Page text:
What makes a producer a producer?
Whenever I make a record, I try to find these incredible people who are luminaries in their field. The number one thing I would say that makes a producer a producer is empathy, if they’re empathetic and kind. And Leo truly was with this record, and Mike was for Cheap Seats, and David Kahne was for Begin to Hope. They have to have that or else they can’t perform. They have to create this space where they are able to work at a higher level. When I play live, I’m just in this transcendent moment of togetherness. When I make a record, there’s this pressure to create and document time. I feel this tremendous amount of pressure because I want the song to be everything I know it can be, but my voice might not be doing what I want it to, so the producer has to create the space for you to be a better version of yourself.
Speaking of collaborators, your husband provides backing vocals on “Bleeding Heart”, and he’s featured on “Call Them Brothers”. How comforting is it to have a partner who is in the same industry as you, who knows what that stress looks like?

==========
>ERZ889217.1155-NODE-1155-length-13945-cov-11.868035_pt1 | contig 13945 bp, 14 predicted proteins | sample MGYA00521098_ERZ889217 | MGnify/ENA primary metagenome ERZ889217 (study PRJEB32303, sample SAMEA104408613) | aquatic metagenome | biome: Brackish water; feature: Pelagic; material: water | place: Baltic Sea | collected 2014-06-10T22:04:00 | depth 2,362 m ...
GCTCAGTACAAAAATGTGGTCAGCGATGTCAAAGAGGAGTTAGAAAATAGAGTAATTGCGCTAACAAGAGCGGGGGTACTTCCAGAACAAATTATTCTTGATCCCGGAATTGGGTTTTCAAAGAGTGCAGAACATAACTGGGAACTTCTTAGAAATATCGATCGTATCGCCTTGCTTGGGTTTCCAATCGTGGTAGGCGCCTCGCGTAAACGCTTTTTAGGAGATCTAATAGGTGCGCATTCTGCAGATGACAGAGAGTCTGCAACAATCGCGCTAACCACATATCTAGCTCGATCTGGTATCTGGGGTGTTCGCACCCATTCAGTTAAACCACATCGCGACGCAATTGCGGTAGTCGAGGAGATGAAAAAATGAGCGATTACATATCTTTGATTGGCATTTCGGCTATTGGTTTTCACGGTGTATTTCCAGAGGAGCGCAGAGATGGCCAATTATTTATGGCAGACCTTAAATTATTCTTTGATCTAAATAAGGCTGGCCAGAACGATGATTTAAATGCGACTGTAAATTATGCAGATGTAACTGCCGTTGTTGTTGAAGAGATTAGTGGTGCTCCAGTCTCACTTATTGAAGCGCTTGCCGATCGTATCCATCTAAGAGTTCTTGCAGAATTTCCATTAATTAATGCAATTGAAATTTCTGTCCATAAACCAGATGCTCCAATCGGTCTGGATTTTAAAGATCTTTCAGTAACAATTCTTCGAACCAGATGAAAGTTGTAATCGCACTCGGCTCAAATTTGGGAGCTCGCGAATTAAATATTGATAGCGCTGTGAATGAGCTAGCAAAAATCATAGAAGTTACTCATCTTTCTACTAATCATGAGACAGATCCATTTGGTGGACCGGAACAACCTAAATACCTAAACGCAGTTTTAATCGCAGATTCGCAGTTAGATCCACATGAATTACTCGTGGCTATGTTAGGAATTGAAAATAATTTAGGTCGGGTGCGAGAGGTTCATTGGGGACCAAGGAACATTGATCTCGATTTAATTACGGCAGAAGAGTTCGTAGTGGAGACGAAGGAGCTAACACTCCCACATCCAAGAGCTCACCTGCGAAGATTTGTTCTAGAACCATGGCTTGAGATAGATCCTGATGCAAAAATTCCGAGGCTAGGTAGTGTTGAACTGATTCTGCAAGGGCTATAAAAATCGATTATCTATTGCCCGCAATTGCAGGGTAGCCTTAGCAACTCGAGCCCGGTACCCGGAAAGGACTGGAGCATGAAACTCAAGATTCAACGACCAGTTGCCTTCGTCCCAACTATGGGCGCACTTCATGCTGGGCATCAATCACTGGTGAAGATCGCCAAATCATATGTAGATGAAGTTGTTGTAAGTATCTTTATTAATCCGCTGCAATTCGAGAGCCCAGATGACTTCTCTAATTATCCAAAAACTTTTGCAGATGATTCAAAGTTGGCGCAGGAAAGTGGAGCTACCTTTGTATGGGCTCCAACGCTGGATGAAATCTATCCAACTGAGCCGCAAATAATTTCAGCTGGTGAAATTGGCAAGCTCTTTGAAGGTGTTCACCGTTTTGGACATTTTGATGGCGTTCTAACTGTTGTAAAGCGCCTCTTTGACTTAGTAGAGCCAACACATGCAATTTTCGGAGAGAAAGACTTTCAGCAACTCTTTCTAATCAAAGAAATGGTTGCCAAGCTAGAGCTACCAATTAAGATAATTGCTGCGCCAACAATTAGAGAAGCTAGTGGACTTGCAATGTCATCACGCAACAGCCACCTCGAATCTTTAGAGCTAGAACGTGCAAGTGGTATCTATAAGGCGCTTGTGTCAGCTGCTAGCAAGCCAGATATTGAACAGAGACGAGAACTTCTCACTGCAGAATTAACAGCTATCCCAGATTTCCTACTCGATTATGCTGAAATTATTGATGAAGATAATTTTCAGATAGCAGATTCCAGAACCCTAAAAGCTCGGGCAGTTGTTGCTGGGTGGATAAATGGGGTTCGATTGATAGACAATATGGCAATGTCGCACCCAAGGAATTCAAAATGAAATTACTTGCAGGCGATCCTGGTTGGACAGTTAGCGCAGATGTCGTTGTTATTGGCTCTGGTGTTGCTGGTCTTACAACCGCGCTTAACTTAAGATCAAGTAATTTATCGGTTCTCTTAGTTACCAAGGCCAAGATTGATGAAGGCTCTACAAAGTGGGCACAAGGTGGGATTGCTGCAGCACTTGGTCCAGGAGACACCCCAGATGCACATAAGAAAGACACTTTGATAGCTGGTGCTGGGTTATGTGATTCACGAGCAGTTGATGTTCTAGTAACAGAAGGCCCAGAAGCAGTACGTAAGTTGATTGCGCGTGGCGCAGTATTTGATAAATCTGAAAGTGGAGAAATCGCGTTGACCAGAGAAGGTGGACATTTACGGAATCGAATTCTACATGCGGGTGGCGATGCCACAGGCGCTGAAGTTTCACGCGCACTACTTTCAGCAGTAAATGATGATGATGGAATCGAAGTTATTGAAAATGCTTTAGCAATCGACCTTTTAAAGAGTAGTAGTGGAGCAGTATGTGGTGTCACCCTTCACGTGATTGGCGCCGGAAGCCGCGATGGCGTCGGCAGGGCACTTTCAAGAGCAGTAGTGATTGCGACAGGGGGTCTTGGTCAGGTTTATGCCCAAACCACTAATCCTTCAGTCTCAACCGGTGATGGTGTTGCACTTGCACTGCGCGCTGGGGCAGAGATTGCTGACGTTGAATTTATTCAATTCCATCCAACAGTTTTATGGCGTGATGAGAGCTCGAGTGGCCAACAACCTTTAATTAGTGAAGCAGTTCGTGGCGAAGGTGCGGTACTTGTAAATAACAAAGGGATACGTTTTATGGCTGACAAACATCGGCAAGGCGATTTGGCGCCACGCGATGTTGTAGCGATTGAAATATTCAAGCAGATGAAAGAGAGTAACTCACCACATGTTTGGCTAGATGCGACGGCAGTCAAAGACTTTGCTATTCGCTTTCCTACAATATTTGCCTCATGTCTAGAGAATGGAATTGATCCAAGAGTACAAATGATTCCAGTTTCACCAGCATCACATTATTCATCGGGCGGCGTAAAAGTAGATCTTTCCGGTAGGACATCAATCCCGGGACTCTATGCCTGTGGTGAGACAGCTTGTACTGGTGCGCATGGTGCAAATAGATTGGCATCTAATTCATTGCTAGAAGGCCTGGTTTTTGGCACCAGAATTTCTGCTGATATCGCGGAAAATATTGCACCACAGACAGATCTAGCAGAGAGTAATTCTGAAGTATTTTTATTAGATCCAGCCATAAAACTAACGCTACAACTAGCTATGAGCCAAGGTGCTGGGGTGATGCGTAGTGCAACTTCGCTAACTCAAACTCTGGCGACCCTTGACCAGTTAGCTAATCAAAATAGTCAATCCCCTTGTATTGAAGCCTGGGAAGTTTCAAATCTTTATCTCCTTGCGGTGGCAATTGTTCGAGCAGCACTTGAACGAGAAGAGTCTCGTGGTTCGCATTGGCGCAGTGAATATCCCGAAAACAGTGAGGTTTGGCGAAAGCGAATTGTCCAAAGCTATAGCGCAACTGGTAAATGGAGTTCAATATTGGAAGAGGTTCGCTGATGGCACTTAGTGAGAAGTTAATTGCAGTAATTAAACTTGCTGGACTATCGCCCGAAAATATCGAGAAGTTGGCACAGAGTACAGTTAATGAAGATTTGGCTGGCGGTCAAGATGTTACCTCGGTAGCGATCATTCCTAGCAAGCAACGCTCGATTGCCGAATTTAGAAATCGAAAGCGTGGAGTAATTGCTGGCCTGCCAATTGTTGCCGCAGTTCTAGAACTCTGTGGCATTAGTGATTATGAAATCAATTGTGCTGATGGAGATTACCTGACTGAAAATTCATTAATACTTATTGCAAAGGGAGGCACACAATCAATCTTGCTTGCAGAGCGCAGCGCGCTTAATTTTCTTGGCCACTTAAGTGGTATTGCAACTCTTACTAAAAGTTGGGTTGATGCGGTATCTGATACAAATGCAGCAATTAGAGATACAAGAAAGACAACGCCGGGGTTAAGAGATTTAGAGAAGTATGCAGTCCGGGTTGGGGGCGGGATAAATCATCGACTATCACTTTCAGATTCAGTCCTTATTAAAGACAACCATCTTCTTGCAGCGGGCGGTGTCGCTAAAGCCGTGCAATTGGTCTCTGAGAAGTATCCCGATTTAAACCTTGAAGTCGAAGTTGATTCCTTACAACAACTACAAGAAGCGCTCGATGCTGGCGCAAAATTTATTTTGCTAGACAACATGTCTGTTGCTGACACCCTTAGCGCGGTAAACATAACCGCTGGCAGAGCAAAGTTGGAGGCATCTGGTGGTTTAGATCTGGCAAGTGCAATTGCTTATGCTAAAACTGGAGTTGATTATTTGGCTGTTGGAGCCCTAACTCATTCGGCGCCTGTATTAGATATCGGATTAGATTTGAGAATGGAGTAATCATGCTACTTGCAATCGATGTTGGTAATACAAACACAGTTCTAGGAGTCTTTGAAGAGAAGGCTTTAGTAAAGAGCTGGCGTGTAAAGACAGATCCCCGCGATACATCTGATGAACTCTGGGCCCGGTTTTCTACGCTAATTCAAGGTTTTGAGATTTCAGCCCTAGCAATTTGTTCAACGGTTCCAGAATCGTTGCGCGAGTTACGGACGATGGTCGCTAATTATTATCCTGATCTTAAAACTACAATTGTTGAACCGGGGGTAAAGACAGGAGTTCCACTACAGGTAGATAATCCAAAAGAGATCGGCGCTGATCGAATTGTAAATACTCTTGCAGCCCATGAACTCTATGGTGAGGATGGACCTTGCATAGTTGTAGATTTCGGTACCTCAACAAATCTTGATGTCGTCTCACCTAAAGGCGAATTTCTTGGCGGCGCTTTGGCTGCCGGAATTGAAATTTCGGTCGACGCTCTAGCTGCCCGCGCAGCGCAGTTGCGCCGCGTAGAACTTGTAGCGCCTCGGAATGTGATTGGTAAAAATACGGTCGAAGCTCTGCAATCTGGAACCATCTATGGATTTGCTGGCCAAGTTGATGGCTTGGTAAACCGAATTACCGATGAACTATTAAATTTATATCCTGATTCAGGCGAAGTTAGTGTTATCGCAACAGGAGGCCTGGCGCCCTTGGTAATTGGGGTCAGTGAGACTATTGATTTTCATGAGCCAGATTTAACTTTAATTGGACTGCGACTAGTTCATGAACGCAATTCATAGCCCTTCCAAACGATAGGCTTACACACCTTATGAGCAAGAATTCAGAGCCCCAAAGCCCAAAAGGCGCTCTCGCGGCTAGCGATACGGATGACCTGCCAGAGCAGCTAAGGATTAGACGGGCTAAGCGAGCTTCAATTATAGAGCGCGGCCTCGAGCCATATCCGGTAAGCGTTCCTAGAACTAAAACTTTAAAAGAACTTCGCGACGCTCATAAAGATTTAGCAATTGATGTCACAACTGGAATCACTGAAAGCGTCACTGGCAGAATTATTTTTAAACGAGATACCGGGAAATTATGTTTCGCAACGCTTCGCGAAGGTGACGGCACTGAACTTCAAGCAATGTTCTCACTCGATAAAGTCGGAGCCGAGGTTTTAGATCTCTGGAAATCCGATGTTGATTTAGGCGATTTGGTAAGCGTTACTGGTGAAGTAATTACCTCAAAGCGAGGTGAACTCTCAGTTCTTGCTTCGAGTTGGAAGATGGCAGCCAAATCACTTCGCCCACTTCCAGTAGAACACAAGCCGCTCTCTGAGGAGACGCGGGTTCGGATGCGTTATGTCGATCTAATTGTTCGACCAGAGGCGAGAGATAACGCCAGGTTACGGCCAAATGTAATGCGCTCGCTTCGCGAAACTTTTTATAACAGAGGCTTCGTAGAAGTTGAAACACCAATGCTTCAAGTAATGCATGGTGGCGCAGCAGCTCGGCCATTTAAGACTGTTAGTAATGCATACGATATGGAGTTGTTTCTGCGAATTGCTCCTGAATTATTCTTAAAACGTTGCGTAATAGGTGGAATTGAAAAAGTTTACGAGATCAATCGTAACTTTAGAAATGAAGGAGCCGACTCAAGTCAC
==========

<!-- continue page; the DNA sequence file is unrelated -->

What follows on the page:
Yeah, I have to say that it’s truly incredible. Basically, he is my favorite collaborator in the world. I think that people don’t even know the extent of how much we collaborate. We basically process most art through each other in some way because he is always the person that I play music to as soon as I write it. He plays his music to me and shows me his writing. I am a pretty much stay-in-one-lane person where I venture a little bit into other arts, but he is truly versatile and does everything from stand-up comedy to writing, directing, and acting. Actually, if you wanted to see this thing he has been doing, it’s this show called DRYVRS. There’s only two episodes, which he has written, edited, and directed. They have a bunch that they’re working on now, but it’s really amazing. He’s just so multi-talented that it’s crazy.
Yes! With Macaulay Culkin going nuts! Hang on, but you play how many instruments? You’re also multi-talented.
It’s really actually a misconception. I really suck at all the other instruments. [Laughs] I feel like it’s one of those things that I almost fake-played for a little bit, and then I created this illusion. I play piano and I sing, and I suck at everything else.
My life feels like a lie, Regina! Well, I’m sending luck for your new album release.
[Laughs] Thank you … I need it!